Saturday, February 26, 2011

Preschool-Kindergarten Math - Numbers

One of the biggest challenges in teaching Preschool and Kindergarten math is a child's ability to understand cardinality. Cardinality is a child's ability to attach meaning to a number. A young child may be able to count by rote and even use one-to-one correspondence but may not understand that the set represents a specific number. They may not understand that the last number counted represents the total amount. For example, ask a child to count a set and ask them how many there are. Can they confidently relay the total amount (understand the last number counted represents the total)? If you rearrange the set, will they still understand it represents the same number? According to research this is a challenging concept for children and requires them to be actively involved in activities and games that help them develop this. Games and activities that involve counting and comparing are great for developing this. It is a key concept for children because it is the framework for developing other math concepts. has developed a Math program which addresses many of the Kindergarten curriculum outcomes. The video above demonstrates activities that are found in the "Number Sense" strand from the curriculum. It provides ideas of how specific numbers can be introduced and follow-up games and activities can be used to develop the concept of cardinality.
Note: Numbers to 20 are introduced in the program to address the different school jurisdictions curriculum outcomes.

More Preschool-Kindergarten Math Ideas

Saturday, February 12, 2011

Preschool-Kindergarten Writing

Children are best encouraged to engage in an activity when they
see others participating in it. This is why it is important for
educators of young children to model the writing process.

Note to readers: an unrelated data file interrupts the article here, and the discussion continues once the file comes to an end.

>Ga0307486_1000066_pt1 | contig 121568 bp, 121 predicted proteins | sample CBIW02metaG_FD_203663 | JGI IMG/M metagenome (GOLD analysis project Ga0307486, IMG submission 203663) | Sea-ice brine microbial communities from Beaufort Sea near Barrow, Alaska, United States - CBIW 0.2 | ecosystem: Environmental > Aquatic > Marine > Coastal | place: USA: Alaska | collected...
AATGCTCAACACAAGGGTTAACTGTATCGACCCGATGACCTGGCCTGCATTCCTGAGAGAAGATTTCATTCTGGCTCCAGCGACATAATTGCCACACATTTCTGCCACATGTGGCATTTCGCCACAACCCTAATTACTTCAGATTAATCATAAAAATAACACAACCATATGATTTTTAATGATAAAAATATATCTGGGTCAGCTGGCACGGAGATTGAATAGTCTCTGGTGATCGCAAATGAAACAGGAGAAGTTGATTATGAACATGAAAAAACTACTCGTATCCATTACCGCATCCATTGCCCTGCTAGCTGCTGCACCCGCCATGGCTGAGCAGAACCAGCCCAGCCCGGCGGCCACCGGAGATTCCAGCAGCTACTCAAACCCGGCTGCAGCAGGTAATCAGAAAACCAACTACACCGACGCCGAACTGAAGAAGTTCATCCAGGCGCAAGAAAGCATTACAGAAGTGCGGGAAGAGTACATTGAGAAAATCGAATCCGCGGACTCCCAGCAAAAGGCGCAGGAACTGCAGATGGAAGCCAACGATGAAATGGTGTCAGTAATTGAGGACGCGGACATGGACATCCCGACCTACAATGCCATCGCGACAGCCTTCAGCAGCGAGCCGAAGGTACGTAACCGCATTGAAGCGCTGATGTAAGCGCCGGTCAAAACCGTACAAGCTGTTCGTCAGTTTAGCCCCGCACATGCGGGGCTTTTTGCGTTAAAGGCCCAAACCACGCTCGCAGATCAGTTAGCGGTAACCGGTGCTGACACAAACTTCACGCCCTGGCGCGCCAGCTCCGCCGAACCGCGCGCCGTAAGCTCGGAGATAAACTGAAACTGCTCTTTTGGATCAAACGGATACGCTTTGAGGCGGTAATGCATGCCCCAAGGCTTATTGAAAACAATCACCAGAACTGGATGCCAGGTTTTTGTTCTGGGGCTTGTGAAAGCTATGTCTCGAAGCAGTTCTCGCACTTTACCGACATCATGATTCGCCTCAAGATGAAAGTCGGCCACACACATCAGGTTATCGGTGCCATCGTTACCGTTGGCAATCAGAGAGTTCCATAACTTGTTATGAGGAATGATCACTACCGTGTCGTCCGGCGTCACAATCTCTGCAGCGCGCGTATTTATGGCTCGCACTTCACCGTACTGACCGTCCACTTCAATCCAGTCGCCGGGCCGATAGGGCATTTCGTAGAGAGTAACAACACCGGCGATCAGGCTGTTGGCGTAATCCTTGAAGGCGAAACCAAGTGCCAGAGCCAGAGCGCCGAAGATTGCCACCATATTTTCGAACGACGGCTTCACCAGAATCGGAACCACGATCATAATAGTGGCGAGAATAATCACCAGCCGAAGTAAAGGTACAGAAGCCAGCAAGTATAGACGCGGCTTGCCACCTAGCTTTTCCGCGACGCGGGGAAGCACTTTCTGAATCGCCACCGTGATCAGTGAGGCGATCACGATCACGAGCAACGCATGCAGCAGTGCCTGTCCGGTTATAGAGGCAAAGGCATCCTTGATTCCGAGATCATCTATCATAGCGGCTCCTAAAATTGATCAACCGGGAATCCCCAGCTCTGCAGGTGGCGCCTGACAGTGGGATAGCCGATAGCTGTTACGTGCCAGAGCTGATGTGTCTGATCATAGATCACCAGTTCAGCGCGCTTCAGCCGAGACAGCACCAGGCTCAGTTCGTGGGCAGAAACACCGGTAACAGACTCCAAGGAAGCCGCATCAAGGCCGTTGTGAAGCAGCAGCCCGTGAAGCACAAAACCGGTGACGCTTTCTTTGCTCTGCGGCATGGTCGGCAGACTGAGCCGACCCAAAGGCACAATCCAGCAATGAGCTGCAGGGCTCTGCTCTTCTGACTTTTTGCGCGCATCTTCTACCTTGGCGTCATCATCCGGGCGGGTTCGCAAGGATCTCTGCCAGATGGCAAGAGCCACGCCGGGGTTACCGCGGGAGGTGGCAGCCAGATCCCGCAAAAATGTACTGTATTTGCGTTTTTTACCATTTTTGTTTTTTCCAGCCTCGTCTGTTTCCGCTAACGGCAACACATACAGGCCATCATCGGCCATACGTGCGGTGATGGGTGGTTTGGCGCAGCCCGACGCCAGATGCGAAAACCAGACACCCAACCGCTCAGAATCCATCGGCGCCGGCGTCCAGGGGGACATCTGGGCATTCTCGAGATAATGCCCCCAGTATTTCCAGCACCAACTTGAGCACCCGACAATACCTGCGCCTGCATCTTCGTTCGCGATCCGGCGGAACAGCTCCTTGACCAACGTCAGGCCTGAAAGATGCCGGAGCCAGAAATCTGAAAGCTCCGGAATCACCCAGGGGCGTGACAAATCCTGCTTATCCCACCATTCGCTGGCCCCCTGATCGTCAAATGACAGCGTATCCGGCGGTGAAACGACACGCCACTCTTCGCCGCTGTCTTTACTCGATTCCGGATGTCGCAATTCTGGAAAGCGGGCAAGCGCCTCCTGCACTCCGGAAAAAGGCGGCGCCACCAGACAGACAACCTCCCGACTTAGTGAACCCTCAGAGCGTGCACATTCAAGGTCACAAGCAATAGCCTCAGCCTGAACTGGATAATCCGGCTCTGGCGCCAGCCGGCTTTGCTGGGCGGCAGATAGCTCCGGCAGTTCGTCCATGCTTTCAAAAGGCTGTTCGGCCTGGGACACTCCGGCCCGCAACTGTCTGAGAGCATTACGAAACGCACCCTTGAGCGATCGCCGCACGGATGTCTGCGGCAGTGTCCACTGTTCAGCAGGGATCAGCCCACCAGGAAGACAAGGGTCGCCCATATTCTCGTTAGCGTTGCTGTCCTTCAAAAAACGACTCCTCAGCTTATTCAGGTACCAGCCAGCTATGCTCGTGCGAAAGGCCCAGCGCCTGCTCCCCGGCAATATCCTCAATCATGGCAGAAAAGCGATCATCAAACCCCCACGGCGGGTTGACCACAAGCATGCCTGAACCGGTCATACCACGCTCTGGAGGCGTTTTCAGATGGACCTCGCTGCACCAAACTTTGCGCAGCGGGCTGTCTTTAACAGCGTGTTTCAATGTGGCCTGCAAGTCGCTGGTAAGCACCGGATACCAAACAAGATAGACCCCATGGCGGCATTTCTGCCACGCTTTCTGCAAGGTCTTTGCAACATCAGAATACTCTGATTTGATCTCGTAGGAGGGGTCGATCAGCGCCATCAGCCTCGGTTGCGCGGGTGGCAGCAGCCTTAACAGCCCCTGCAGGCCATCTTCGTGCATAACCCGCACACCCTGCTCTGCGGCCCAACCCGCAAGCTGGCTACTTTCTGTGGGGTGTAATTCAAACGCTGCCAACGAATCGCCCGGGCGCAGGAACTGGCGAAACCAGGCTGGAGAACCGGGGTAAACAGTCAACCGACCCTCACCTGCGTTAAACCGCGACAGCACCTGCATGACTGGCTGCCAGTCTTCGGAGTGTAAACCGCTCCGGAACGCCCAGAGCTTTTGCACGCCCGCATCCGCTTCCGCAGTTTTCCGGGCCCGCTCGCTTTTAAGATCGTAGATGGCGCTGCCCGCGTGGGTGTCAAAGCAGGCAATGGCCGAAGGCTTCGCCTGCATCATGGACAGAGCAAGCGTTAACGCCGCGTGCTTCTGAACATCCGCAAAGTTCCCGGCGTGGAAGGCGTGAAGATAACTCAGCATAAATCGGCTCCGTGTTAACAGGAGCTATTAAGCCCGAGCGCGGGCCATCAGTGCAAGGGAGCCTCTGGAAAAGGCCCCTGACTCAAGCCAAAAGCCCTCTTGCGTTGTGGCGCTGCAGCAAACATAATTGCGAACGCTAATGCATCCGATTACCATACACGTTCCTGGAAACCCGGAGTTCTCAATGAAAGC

Outlined below are a few ways in which this can be

1. Many teachers like to begin each class with writing a short
morning message. This message outlines what activities are
planned for the day. As the teacher is writing she models the
writing process. She might focus on how words make a sentence,
stretching sounds to determine how they are spelled or the use
of capitals and periods. This modeling is a very important
component in a child's learning process as it demonstrates to
them that writing is an important means of communication.

2. Within a learning environment should be a safe and encouraging
place where the children can develop this skill which would be the
"Writing Center". The "Writing Center" would consist of a table,
chairs, paper, envelopes, pencils, crayons, felts, tracers, rulers,
whiteboard, chalkboard and clipboard. The alphabet, in upper and
lower case letters should be posted nearby at the child's level.
Plenty of print should be displayed within the classroom for the
children to use as models for reading and writing. As a member
of the Kinderplans website you will have access to hundreds of
picture cards related to specific themes. Each of the cards have
the words printed on them. These were designed to use for this

3. Writing develops at different rates. For many children in the
younger years they draw pictures to convey their ideas. This
begins with scribbling to something that resembles a picture.
The educator (teacher) may ask the child to dictate what the
picture conveys and print this in words and read it back to the
child. This is another means of modeling the writing process.

4. Large classroom books can be made for the children to read.
These books were designed around each child's conveyed message.
for example, if you are working on a "Colors Theme", each child
would dictate a sentence telling what their favorite color is.
After, they would would draw a picture displaying the color. The
teacher would include the printed text of what each child said
below the picture drawn. This would be bound together to make a
classroom book.

It is important to understand that writing is a process and each
child develops at their own pace. The more support and
encouragement provided the greater the success!

In the link below you will find some suggested craft/writing
activities that can be done together as a class.

Preschool-Kindergarten Writing Activities